As one Matt Chow movie leaves AMC’s Pacific Place this Thursday, another one opens on Friday, as his collaboration with director Wilson Yip Triumph in the Skies leaves Seattle screens and is replaced by 12 Golden Ducks (both films were released on February 19th in China, part of the Lunar New Year festivities that are the peak of the Chinese movie-going season, like if the US crammed all their releases between Memorial Day and Independence Day into one single week). I haven’t had a chance to see it yet, because it’s so new and because it’s playing as part of AMC’s Asian-Pacific Film program, which doesn’t ever seem to advertise or screen anything for mainstream audiences or critics (this has been the case with several releases in recent months, including major films such as Johnnie To’s Don’t Go Breaking My Heart 2 and Pang Ho-chung’s Women Who Know How to Flirt are the Luckiest and (more or less) Tsui Hark’s The Taking of Tiger Mountain). Given the lack of attention the release of 12 Golden Ducks is likely to receive, we hope this preview post will be somewhat helpful, absent an actual review.
Matt Chow has worked primarily as a screenwriter in Hong Kong since the early 1990s (he was one of the co-writers on Wai Ka-fai’s wild 1997 gangster comedy Too Many Ways To Be No. 1, along with Yip’s Bio-Zombie and Bullets over Summer, among many other credits), with occasional forays into directing in the early 2000s. Last year he returned to directing for the first time in a decade with the smash hit sequel Golden Chickensss. The third film in the series about a prostitute played by Sandra Ng (the first two were released in 2002 and 2003) whose life story is a loose allegory for the history of Hong Kong from the late 70s until the early 21st Century. Each film is packed with celebrity cameos and slapstick jokiness concealing an earnest emotional core of wistful humanity, powered by Ng’s brilliant performances (she was nominated for Best Actress Hong Kong Film Awards for all three Golden Chicken films, and won the Golden Horse Best Actress Award for the first one). The first two films were directed by Samson Chiu, and the first was written by Chiu along with Matt Chow. The third one was written and directed by Chow alone, and while it isn’t nearly as neatly structured or historically resonant as the first two films, being a mostly unconnected series of riffs on the impact of technology on the prostitution business (including a lengthy sojourn in Japan that doesn’t pay off at all), it does have thrilling final third, with a sad gangster played by Nick Cheung failing to adapt to the modern world, ending in a city-wide sing-along.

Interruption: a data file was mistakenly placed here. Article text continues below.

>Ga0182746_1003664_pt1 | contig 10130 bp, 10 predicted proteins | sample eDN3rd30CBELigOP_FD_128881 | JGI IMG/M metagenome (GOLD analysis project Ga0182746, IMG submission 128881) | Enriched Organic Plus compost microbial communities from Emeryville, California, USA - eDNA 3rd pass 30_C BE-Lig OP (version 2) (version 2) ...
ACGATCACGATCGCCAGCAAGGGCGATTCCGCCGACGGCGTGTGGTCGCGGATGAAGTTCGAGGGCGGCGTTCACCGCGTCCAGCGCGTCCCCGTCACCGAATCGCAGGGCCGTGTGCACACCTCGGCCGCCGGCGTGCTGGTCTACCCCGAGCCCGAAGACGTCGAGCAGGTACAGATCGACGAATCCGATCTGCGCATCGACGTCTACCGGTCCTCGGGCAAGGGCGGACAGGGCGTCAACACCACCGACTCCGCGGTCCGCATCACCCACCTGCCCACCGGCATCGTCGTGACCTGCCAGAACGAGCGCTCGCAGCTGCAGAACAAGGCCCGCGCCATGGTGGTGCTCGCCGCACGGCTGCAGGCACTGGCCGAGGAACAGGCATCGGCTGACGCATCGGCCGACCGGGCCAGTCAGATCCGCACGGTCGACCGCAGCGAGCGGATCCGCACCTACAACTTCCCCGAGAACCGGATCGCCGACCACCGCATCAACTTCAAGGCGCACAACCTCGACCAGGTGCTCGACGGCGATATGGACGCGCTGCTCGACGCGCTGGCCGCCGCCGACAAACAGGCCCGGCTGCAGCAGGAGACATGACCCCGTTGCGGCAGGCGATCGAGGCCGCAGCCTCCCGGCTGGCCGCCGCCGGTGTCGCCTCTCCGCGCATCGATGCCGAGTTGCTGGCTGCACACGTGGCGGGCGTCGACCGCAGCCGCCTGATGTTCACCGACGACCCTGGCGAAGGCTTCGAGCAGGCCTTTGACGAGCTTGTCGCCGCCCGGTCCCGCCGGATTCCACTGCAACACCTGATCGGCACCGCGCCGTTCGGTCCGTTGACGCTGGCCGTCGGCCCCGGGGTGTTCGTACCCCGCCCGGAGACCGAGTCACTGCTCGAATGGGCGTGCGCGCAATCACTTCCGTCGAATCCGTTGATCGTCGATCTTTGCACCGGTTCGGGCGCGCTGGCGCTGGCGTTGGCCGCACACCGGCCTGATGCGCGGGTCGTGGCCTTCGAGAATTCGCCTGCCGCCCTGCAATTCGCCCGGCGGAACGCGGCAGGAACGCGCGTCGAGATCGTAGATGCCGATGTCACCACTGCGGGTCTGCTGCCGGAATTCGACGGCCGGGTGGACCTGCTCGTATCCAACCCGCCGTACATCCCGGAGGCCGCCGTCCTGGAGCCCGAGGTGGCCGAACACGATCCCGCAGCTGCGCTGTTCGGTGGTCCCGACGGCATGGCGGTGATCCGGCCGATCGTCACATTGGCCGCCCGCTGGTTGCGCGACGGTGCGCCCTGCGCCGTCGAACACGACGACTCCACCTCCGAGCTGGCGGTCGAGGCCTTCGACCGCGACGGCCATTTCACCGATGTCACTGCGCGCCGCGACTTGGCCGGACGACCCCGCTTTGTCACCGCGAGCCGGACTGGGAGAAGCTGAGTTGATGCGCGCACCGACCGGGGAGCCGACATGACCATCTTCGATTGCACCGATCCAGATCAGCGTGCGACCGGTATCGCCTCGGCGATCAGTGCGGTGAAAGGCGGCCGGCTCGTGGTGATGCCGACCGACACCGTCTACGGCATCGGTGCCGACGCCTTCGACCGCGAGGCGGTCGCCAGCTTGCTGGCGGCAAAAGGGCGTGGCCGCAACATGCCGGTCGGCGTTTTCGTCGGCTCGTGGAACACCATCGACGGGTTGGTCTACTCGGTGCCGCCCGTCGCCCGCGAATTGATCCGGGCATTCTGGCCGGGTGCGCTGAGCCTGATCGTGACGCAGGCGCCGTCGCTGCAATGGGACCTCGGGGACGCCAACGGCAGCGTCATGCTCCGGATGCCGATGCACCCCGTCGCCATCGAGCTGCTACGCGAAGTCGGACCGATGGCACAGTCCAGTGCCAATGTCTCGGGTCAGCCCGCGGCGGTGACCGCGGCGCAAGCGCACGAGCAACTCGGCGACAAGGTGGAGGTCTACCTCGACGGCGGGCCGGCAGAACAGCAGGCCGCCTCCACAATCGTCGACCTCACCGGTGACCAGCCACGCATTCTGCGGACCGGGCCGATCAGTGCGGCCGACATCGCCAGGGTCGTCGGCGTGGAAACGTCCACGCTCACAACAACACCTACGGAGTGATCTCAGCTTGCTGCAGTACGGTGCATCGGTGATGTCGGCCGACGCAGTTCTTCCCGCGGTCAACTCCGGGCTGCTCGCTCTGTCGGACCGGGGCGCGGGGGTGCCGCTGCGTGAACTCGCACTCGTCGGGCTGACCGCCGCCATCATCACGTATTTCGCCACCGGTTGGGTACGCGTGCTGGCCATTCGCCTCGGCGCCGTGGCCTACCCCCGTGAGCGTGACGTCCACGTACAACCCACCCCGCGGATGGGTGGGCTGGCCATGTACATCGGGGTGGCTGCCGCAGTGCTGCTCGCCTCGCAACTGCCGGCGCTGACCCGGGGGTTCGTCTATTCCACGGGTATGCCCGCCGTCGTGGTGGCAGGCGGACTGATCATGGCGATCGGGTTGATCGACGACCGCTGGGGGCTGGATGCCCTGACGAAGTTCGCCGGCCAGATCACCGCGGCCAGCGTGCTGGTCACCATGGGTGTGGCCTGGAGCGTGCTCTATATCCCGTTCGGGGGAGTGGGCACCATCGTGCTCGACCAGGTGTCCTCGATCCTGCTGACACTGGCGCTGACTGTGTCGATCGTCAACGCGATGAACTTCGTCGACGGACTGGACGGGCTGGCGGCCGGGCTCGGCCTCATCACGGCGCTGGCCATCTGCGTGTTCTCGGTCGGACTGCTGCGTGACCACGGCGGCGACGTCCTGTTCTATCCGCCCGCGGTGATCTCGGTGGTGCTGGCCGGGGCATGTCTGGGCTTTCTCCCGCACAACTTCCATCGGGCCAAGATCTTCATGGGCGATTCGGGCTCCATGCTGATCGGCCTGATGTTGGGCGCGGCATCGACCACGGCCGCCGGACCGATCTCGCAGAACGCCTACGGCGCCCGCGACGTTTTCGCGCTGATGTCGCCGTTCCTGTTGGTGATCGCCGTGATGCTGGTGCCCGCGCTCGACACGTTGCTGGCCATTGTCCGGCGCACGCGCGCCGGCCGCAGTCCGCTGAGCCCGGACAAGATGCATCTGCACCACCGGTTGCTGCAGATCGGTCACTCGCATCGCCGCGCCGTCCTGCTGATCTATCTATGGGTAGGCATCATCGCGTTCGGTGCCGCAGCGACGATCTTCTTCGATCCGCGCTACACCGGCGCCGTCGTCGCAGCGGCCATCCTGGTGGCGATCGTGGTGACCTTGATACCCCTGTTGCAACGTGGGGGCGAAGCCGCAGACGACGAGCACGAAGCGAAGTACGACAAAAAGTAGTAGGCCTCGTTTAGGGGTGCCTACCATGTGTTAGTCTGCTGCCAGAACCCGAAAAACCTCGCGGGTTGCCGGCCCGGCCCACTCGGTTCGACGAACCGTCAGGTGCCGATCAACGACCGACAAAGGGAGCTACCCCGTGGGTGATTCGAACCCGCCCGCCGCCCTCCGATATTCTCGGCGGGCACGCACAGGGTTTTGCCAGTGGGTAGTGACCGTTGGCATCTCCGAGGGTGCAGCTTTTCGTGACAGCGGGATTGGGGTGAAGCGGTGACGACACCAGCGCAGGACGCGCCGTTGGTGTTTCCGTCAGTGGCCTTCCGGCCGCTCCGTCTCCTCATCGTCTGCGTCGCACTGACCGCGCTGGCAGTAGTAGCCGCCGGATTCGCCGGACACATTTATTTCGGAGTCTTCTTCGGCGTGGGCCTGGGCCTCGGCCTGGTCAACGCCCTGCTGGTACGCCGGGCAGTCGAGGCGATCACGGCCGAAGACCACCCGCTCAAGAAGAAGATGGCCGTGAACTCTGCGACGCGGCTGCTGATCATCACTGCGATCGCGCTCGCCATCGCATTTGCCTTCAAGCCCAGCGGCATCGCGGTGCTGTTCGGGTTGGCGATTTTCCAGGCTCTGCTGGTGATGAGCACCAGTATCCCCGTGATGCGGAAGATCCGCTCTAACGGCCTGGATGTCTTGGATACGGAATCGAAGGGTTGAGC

12 Golden Ducks is the latest film in the series (“chicken” is Hong Kong slang for a prostitute, “duck” is a male prostitute) and it promises more of the same. Sandra Ng, who also served as producer for this film and the last one), returns as the lead. This time, aided by special effects, she plays a gigolo (the same effects crew which expanded her bust dramatically in the last film), part of a gang of young men trying to make it as hookers in modern Hong Kong. It’s likely to be silly, weird, and a whole lot of fun. As with the previous films, Ng is joined by an all-star cast. Expect appearances by: Anthony Wong, Simon Yam, Nicholas Tse, Louis Koo, Zhao Wei, Eason Chan, and, in her first film appearance since 2008’s disastrous The Mummy: Tomb of the Dragon Emperor, Isabella Leong.
12 Golden Ducks opens this week at the AMC Pacific Place.